Scandals, performance-enhancing drugs and professional athletes may be changing the face of the Olympics, but Wayne Osness is convinced the Olympic spirit will prevail.
"People generally have a warm spot in their heart for Olympic games and Olympic athletes," he said.
Osness, interim chair of health, sport and exercise science at Kansas University, was a member of the U.S. Olympic Committee's executive board from 1984 to 1992. During his tenure, the committee selected Salt Lake City as the site for the 2002 winter games, which begin Friday.
Osness said he thought the controversy surrounding this year's games which included International Olympic Committee members who accepted bribes could hurt people's opinions of the Olympics. But he wasn't surprised to hear of the bribes.
"Many of (the IOC members) are just political figures from their countries and not necessarily involved in sports," he said. "They come from places where doing nice things for decision-makers is the norm, not the exception to the norm. It's tough to tell different people with different cultures how to conduct their lives."
He said new regulations in place should prevent such incidents in the future.
Osness said more drug screening was the best answer to eliminating illegal drugs, but Olympic officials should involve athletes more in the screening process.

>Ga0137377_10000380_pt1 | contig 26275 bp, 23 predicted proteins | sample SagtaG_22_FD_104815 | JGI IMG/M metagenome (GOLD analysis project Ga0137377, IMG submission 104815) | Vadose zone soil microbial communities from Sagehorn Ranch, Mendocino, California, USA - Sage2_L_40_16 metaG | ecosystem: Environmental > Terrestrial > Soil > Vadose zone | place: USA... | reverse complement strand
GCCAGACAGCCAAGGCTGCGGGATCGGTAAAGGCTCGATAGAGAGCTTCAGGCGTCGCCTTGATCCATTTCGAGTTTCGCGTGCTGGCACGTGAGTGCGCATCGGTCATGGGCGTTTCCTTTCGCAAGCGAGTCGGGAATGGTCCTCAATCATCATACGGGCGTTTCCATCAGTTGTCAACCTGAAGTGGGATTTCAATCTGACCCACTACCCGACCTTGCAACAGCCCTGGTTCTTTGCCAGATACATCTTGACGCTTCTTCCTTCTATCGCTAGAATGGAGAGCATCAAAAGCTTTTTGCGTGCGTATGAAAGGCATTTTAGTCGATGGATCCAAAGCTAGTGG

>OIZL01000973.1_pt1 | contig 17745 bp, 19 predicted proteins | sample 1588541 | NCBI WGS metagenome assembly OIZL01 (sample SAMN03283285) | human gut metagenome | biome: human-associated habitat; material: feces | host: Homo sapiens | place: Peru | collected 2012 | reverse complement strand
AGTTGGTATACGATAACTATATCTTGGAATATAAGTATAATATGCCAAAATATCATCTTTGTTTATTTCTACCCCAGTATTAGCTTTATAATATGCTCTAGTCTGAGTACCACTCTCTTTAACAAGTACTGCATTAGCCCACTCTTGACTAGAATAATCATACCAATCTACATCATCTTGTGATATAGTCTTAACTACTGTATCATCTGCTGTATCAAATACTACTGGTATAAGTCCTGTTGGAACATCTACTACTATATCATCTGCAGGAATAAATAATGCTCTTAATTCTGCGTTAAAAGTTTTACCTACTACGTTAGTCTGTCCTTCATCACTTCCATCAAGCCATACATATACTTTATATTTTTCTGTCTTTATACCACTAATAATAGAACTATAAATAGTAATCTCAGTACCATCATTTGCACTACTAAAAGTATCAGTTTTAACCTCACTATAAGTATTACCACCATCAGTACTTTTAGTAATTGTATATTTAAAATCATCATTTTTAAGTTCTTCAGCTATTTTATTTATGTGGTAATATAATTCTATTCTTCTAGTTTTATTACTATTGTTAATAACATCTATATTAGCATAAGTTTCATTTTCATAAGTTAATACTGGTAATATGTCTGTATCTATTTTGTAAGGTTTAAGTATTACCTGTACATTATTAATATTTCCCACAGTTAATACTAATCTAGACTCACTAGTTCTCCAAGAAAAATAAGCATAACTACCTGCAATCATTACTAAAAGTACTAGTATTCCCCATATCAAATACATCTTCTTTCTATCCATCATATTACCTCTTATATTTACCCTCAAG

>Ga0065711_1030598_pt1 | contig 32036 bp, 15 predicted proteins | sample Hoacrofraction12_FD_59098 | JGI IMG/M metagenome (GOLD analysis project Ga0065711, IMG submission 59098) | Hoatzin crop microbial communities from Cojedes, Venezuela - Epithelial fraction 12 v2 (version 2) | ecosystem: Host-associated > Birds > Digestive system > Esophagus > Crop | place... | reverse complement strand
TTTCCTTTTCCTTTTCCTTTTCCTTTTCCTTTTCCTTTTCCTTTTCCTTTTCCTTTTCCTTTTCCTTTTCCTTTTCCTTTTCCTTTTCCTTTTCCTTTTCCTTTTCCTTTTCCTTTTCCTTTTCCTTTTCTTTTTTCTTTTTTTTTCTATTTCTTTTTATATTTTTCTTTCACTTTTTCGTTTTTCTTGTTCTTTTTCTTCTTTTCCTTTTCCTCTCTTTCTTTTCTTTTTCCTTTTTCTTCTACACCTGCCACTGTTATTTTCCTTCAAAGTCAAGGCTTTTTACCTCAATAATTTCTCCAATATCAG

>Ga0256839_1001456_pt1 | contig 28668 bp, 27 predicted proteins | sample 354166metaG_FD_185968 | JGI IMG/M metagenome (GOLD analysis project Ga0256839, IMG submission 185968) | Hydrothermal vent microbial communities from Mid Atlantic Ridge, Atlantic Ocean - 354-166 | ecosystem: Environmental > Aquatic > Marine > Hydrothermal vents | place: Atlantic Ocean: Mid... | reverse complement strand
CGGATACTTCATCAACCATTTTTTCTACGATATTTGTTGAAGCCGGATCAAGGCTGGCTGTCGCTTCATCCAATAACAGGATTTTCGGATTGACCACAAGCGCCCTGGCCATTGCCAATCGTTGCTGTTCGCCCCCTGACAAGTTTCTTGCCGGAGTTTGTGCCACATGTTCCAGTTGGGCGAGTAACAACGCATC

"We need to reduce that anxiety between the athletes and the enforcers," he said. "Basically, every athlete I've talked to supports the concept of a level playing field."
Osness said allowing professional athletes to compete in some events also has soured some people's opinions of the Olympics. But since that trend has begun, he said there seemed little that could be done about it.
Osness said he's confident the extra security at this year's games will prevent any terrorist attacks.
"Anybody who wanted to make a splash could use the games or the Super Bowl to do it," he said. "I don't expect anything to happen. Terrorist activities usually happen when people don't expect."
Despite the concentration on scandals and terrorism, Osness said he's confident the focus will be on the sports and the Olympic tradition when the games begin.
"It's awfully difficult not to be proud to be an American and to be proud of our Olympic athletes when they walk in that stadium," he said. "And this year more so than ever."